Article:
The agency said that third vaccine dose will be allowed for certain people -- the elderly, and some others at high risk for the disease.
But as CBS2's Dr. Max Gomez reported Thursday, the ruling has actually stirred confusion, even among some federal regulators.
- New York State book online here or call 1-833-NYS-4-VAX
- New York City book online here or call 877-VAX-4NYC
- Track NYC vaccinations by zip code
- Nassau County more info here
- Suffolk County more info here
- Westchester County more info here
- New Jersey book online here or call 1-855-568-0545
- Connecticut book online here
If even state and federal health officials can't agree on booster guidelines, it's not surprising that the rest of us are confused. Pfizer asked the FDA for booster approval for ages 16 and older. The agency said not yet, too young. President Joe Biden said boosters after eight months, but the FDA said six months. A Centers for Disease Control committee is meeting Thursday to perhaps provide guidelines on boosters.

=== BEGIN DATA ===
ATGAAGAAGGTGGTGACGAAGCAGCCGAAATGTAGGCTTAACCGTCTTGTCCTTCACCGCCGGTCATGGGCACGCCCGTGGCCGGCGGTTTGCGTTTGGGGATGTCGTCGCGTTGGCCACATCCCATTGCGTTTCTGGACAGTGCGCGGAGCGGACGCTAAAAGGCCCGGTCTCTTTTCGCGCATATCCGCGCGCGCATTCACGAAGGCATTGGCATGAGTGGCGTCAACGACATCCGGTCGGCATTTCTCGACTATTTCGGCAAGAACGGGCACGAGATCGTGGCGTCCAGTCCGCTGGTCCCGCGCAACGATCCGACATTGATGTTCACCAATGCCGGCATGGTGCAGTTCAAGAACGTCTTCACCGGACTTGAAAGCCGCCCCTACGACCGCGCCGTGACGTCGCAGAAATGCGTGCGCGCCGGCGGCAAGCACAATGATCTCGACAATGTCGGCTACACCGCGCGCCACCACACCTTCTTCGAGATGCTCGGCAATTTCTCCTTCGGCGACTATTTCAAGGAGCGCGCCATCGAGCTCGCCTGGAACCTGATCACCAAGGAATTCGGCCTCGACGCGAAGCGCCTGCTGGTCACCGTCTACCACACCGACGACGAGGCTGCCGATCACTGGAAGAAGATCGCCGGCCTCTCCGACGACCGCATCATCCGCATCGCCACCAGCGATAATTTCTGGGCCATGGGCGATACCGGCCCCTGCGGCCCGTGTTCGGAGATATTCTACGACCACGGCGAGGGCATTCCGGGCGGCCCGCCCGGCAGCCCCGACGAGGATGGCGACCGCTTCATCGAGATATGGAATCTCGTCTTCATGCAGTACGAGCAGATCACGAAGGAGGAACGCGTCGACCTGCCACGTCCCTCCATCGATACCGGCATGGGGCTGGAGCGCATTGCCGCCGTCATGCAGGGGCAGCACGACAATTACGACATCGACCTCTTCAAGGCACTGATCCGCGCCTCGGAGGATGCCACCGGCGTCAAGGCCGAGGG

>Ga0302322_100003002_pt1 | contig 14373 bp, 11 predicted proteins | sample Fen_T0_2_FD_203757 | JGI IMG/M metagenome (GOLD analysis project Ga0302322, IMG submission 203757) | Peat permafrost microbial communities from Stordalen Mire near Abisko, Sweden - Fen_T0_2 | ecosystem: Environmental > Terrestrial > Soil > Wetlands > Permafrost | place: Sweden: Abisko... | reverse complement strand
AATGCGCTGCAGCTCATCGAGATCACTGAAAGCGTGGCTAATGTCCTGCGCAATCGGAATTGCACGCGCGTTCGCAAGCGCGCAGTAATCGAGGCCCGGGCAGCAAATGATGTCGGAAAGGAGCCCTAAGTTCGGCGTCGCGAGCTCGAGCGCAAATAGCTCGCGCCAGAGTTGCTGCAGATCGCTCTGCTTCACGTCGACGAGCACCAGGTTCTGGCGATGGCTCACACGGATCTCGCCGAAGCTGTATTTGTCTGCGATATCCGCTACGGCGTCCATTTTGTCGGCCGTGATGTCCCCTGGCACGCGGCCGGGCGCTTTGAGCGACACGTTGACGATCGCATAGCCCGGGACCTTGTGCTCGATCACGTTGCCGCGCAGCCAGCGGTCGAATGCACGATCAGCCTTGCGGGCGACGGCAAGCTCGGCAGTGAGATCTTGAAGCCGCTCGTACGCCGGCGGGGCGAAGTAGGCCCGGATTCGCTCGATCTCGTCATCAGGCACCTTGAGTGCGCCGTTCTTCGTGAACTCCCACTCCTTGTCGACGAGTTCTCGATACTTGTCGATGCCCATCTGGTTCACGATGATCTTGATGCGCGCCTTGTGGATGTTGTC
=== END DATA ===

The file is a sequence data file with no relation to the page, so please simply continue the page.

Here's what we know so far:
The FDA has approved Pfizer booster shots for people over age 65, at least six months after their second injection.
It also authorized those boosters for people at high risk of becoming severely ill with COVID-19 or at risk of serious complications from COVID due to frequent exposure to the virus at their jobs.
But while the agency did not make it explicit, Dr. Janet Woodcock, the acting FDA commissioner, said those high-risk individuals could include health care workers, teachers and day care staff, grocery workers, and those in homeless shelters or prisons, among others. That's a pretty broad authorization, especially if it includes those with chronic medical conditions, such as obesity and diabetes. If so, then millions more might be able to get a booster.
The bottom line is if you are fully vaccinated now, you will likely qualify for a booster within a few months. Until then, continue to mask up to protect yourself.
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